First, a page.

"Writing is 1 percent inspiration and 99 percent elimination," Louise Brooks once said. Probably no phrase could describe Peter Chiykowski's work better. This Canadian author writes micro stories that fit on a postcard, and he's nailing them, too. He said that his style is hard to pin down and he switches and mashes up genres and tones, but that's part of what makes them so unique. You never know what the next sentence is gonna be.
Chiykowski has been pursuing his dream of making a living off his writing and illustration for the past three years. "I've cobbled together a full-time career writing short stories, drawing webcomics, appearing at conventions, developing for the tabletop RPG EMBERWIND, and running Kickstarters, like one I have going right now for my short stories and deck of story prompts," he told Bored Panda.
"I have a weird background as a freelance writer and illustrator in a bunch of random genres. I've worked on everything from video games to pinball machines to literary poetry to Korean comic translations. It's a weird life, but I love it. I think that's why my stories take on so many genres and styles."
"I've always been a big reader of just about every genre," Chiykowski said. "I started off writing poems and short stories for Canadian literary journals in 2009ish, which was around the time my webcomic Rock Paper Cynic started taking off. I had more and more work to do on the webcomic and less and less time for short stories, which sometimes took weeks to finish. Over time, I stopped writing stories altogether."
As it turned out, microfiction was probably the only way he'd ever get to start writing again. "The longer I went without writing, the more I'd have these weird little nugget-ideas for short story premises. I'd jot them down and daydream about what I'd write "when I find the time. It took a few years for me to realize I'd never find the time, so I decided to make the time. I started off trying to write down these ultra-short stories, and because I was so used to visual storytelling from my webcomic, I experimented with different graphic formats."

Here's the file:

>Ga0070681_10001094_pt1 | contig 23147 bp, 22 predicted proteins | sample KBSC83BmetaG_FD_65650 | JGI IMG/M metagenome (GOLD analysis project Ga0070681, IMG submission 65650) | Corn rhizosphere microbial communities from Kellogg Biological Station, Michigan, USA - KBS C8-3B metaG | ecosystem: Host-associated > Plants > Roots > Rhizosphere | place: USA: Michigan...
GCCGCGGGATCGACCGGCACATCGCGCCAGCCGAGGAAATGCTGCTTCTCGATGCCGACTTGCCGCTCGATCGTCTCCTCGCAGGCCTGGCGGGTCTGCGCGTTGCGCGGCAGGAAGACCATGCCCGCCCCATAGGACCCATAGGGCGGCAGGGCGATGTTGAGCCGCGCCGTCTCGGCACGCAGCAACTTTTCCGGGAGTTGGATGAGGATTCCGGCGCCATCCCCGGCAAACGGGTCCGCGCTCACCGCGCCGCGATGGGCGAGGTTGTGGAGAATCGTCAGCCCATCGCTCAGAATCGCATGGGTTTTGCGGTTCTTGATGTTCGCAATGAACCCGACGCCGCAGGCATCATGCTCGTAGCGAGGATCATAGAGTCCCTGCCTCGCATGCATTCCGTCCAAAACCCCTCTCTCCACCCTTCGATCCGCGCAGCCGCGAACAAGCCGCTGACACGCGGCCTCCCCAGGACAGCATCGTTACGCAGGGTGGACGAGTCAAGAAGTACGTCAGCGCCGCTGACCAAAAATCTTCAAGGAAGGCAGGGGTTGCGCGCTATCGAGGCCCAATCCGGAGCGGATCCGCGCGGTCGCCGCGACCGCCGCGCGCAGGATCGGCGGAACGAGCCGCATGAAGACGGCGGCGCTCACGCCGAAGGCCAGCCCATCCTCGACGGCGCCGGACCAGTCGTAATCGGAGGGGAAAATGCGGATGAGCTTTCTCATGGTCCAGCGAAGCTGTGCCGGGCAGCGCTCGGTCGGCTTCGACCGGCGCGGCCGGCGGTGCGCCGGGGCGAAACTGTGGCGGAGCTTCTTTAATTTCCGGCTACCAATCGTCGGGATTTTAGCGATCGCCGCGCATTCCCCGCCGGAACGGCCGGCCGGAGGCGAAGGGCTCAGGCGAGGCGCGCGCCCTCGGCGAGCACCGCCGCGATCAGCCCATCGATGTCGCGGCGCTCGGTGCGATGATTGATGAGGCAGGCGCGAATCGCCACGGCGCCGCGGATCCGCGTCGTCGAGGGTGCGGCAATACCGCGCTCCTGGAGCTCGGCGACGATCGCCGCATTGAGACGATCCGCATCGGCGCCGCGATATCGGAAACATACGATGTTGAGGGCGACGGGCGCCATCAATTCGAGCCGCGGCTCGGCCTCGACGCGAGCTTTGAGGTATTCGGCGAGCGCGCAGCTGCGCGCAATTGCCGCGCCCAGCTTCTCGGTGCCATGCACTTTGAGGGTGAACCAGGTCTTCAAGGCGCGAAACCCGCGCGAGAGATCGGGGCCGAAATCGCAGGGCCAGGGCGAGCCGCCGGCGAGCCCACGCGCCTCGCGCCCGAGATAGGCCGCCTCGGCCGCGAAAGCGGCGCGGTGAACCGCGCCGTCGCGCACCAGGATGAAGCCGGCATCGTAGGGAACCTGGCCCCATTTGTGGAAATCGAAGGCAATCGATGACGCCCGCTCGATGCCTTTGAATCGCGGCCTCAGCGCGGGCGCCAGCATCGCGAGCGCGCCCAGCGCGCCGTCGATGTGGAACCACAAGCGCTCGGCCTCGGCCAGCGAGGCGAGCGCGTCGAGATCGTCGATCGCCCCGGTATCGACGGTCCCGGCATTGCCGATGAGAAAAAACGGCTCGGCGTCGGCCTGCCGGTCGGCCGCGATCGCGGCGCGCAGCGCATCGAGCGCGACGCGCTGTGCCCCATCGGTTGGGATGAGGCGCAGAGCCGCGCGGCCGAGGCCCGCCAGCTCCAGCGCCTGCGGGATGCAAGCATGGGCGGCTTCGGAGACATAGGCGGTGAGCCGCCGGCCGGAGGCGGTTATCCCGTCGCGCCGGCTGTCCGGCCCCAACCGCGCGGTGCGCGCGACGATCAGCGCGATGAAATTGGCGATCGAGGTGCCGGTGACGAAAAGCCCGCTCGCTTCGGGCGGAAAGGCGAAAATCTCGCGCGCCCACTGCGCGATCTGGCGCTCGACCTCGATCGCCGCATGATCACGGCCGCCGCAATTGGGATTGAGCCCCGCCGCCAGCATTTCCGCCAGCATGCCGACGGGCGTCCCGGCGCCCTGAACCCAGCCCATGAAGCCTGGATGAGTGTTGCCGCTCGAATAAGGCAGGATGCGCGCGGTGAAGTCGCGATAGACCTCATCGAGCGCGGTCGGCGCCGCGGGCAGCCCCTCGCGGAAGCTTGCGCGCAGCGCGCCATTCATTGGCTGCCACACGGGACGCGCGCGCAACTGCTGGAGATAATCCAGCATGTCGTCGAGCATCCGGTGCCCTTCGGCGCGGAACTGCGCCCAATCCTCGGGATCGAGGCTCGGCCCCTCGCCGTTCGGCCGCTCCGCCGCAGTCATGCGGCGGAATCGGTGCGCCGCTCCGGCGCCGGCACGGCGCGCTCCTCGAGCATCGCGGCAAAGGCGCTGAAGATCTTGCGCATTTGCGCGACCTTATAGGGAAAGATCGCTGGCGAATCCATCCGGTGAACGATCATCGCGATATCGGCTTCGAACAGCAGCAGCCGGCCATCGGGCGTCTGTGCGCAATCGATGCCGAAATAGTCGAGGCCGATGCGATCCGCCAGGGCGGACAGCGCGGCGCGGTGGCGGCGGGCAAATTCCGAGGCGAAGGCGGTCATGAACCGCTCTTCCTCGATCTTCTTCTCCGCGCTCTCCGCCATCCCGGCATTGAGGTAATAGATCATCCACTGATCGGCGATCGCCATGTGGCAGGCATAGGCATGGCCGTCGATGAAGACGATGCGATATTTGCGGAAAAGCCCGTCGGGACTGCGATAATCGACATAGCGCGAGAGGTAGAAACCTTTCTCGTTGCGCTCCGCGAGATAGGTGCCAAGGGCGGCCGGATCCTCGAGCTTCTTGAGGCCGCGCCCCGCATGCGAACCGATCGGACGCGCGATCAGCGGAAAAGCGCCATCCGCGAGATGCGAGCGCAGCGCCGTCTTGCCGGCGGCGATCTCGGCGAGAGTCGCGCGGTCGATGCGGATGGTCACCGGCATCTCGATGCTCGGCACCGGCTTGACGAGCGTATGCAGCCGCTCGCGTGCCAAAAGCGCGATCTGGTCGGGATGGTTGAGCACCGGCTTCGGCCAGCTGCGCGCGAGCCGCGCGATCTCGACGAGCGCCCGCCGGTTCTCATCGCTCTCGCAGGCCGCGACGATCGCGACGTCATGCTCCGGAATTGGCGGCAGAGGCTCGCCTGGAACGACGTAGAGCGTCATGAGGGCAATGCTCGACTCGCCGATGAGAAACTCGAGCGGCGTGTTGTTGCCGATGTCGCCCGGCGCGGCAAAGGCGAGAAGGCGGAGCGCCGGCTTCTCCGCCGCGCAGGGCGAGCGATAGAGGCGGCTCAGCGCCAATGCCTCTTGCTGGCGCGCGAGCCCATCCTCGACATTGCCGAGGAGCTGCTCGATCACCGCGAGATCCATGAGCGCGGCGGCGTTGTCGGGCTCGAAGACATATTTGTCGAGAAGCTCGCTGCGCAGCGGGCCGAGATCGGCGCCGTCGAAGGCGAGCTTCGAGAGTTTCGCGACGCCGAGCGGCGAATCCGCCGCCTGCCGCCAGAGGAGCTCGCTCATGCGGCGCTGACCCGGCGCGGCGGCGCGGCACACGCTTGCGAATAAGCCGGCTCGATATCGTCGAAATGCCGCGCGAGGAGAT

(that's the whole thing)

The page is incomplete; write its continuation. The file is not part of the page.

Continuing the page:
The one that really stuck with him was the 'postcard story' that became the basis for his project, Shortest Story. "I loved the idea that these felt like postcards sent from parallel realities, alternate selves and impossible worlds that feel familiar even while being full of fantasy or horror or science fiction. I loved that every narrator could be you."
"It helped that inspiration was out there. A Small Fiction by James Miller is an incredible example of the power of microfiction, and the photo-comic A Softer World by Joey Comeau and Emily Horne has always been a favorite of mine."
"The best time to start your creative project was yesterday. The next best time is today," the author added. "It's a cliche, but it's a damn good one. If you have a creative project you've been wanting to pursue, give yourself permission to try and to fail. Start now. Go ahead and make a joyous mess of it. The worst that can happen is that you do a horrible job and no one but you ever knows about it. But even that will let you learn something so you can start again on stronger footing tomorrow. There's a version of you one year in the future who is looking back through time at you at this exact moment, and they're wishing they could tell you to just go for it. I'd listen to them. They're from the future, so they know what's up!"
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